Death Ship. Episode 3.

I’m hoping that, by now, the title conveys all you need to know. I’m posting Death Ship, one of my longer stories, in episodes to try to help me overcome my slackness in posting blog entries. I hope it’s being enjoyed. If you want any, you’ll find slIghtly more information in the introduction to episode one. But here’s…


Big John put the sailmaker to work again and asked me to come back to his cabin with him. As soon as the door closed behind us, he swore and threw his heavy jacket across the chart table.

“What is it, Joe? A curse?”

I just shook my head.

“It’s worse than Baffin Island,” he said.

I knew that Big John had spent many years on whaling ships in the North Atlantic but I had no idea what he meant. My expression must have shown my puzzlement. He sat down and leaned forward.

“Dropped like flies there. We’d get stuck in the ice, victuals got low and you’d have them with their gums peeling back off their teeth from scurvy or their fingers snapping off with the frost. You’d see them going mad, dropping over the side and wandering away over the ice. Sometimes, there’d be hardly enough crew to sail her back when the thaw came. But at least you knew why. It was the ice, the cold. Here, there’s no reason.”

“There has to be. Two in two days. And no question but that they were murdered. And that they suffered. No-one murders by accident. Or just for pleasure.”

“Why those two then? And who’s next?”

I couldn’t answer him. He started filling his pipe.

“Jack Stretton found them both. A coincidence?” he said, half to himself.

“Can you see Jack doing such things?” I asked.

He shook his head.

“They’re all capable of it onshore, when they’ve had a few drams, but Jack would never be the first. And anyway, Davie and Rab, they’re not regular crew. Remember where we got them. Maybe that’s it. Maybe it’s unsettled business from back there.”


I waited. I knew what he meant. The opportunity of the Christian Rose had taken Mr Anderson by surprise. When his offer had been accepted, he still had not had time to gather a full crew. He always liked to talk to all of the men separately, to test whether they understood his special ways of doing business and make sure that they would ask no questions about what they saw. He’d come to see me in my boatyard on the afternoon before we’d sailed for Norway.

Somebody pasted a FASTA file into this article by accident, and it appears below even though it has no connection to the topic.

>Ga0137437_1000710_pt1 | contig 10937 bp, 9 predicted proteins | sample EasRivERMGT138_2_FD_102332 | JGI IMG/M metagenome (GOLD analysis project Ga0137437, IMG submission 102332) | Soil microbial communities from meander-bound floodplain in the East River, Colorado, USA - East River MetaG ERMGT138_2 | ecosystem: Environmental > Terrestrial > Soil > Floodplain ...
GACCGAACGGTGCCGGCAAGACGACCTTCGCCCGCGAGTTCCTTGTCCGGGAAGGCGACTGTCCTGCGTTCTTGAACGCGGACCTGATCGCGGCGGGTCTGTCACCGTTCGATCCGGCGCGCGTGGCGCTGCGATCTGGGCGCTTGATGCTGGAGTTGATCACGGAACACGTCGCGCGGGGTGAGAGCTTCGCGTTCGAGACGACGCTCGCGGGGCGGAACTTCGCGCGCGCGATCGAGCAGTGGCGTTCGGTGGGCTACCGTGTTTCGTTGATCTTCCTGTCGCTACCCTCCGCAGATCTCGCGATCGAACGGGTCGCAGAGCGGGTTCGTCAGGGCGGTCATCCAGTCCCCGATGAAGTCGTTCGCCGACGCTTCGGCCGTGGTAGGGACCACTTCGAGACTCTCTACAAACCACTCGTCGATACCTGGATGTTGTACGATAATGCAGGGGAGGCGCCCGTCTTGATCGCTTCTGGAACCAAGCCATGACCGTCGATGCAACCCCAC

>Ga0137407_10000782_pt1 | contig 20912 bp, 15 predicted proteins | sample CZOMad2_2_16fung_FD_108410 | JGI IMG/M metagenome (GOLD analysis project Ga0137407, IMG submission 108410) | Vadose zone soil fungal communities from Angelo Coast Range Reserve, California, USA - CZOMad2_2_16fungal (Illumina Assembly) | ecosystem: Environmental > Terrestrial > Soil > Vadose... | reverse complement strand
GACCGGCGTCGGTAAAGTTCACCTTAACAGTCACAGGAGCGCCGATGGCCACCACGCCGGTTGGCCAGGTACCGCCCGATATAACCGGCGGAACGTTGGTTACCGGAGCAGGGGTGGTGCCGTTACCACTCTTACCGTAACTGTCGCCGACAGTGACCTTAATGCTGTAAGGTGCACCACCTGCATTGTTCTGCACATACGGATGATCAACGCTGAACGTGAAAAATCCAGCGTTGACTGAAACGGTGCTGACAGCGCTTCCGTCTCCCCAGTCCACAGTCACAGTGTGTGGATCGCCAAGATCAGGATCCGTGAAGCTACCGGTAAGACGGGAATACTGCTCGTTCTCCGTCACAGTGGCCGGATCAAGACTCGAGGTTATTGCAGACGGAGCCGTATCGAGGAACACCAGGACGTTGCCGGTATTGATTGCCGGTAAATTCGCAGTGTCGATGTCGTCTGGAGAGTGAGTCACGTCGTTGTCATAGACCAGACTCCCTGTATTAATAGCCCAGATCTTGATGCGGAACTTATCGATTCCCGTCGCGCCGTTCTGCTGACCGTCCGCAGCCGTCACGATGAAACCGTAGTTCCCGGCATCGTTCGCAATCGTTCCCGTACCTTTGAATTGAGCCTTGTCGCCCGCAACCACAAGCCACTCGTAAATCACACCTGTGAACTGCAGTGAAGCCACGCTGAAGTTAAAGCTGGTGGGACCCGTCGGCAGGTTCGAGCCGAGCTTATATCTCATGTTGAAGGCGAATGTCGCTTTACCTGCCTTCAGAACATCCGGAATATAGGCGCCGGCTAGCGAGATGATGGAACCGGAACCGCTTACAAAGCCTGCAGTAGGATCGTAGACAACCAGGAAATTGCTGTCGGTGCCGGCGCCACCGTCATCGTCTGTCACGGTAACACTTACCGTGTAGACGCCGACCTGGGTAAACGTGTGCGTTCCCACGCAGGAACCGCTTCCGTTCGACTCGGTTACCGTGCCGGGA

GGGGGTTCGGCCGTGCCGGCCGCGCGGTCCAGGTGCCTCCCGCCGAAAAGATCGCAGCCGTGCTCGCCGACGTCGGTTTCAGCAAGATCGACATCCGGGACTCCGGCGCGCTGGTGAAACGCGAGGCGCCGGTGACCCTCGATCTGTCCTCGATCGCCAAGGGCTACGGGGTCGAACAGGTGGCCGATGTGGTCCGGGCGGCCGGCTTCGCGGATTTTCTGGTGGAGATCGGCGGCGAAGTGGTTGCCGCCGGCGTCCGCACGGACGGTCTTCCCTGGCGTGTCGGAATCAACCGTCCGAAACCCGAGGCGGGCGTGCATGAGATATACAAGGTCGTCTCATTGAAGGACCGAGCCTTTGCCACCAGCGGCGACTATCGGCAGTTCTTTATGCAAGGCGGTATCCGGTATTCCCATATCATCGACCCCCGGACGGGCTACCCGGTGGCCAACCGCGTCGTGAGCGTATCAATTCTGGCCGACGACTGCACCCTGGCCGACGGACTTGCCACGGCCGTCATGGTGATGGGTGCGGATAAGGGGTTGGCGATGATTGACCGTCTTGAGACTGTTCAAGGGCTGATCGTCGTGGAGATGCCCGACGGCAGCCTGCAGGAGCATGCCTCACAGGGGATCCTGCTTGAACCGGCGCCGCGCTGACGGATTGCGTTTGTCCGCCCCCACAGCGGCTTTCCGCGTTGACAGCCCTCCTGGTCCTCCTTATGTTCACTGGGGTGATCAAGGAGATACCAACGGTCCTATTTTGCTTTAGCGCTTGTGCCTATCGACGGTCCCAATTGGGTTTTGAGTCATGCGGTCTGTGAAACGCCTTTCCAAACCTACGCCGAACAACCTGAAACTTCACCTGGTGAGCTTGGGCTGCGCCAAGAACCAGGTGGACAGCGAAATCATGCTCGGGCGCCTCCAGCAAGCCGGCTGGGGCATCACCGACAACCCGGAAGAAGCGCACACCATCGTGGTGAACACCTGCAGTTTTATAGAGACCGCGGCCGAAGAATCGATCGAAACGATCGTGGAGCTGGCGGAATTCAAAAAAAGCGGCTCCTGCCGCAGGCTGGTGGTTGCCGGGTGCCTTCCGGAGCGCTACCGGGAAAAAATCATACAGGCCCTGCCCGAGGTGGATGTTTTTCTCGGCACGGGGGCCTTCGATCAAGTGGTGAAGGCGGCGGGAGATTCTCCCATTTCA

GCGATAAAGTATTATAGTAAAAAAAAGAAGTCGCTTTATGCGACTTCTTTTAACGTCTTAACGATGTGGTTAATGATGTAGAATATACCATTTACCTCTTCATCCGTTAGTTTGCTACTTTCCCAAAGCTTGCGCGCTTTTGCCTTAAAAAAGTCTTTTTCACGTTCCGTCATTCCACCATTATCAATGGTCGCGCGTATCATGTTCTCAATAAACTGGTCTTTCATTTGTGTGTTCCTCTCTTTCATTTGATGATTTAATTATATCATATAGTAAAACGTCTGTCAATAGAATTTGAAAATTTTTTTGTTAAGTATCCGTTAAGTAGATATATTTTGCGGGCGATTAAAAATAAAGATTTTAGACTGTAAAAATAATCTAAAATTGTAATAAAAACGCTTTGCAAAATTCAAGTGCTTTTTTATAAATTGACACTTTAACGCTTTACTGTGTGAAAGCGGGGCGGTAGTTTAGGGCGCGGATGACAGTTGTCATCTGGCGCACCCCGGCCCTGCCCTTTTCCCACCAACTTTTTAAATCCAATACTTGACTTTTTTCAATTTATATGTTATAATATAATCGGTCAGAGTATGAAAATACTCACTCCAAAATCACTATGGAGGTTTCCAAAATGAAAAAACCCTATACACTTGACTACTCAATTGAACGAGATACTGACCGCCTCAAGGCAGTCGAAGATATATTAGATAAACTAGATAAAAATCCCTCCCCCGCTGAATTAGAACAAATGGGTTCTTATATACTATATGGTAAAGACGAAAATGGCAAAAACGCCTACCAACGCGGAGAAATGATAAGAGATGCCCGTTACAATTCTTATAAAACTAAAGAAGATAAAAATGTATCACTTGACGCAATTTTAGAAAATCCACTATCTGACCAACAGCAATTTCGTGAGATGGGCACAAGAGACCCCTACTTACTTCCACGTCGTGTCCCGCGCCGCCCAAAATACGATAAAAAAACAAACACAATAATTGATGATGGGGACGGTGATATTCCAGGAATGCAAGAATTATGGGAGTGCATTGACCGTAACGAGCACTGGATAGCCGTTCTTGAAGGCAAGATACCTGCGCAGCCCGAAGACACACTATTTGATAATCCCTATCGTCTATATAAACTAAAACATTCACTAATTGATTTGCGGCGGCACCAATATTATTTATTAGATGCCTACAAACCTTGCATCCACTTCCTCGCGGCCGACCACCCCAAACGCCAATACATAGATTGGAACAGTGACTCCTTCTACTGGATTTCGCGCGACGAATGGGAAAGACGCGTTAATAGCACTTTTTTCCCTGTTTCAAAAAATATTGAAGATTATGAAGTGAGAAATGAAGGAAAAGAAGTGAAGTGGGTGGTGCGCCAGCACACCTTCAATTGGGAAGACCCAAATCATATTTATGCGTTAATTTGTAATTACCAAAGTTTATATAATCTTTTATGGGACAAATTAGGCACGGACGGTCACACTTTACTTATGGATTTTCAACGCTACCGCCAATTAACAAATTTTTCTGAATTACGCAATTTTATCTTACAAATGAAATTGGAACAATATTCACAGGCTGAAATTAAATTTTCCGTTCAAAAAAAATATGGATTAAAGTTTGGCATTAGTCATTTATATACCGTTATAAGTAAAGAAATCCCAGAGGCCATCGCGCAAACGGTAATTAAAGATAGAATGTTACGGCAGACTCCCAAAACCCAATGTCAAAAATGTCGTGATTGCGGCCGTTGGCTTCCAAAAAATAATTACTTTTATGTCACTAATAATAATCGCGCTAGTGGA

“I’m still wanting some half a dozen men,” he said. “And there’s no time to find them.”

“Then we’ll have to be short-handed. Given a fair wind, it won’t add too many days to the voyage.”

“One day is too many. All I need is six men. For two weeks, perhaps less.”

“But we need people who understand the Anderson style.”

“No,” he said. “They can be from anywhere. They need understand nothing. Their sole instruction is to sail with Captain Michie and do as he tells them. In a matter of days, they’ll be back in Aberdeen with money in their pouches and the freedom to do as they please. In the meantime, I shall look for proper crewmen to take their places when she sets sail for Jamaica.”

“So you don’t care whether they have experience at sea?”

“God, man, anyone can haul on a rope.”

“Then we should perhaps look in Sinclair’s Close or Pensioners Court.”

His look told me that it was an idea that had already occurred to him. The alleyways I’d mentioned were the breeding ground for pickpockets, prostitutes and others who grow like scabs on our society. Every evening, the cobbles are awash with drunken men and women, singing, sleeping, cursing and behaving like beasts. For anyone brave enough to risk the contamination of their proximity, it would be a simple matter to find six or more men drunk enough to be persuaded to take a short sea trip, at the end of which they would receive more money than they could beg or steal in the equivalent time onshore.

“Six men, then,” said Mr Anderson. “I leave it to your best endeavours. I shall talk to Captain Michie. I suggest you accompany him there this evening.”

I inclined my head by way of answer. I would have preferred to spend the evening with my Emma, but I was used to carrying out unplanned commissions on his behalf, many of them completely unconnected with the construction of ships, and, once you were part of his trusted circle, he paid well.

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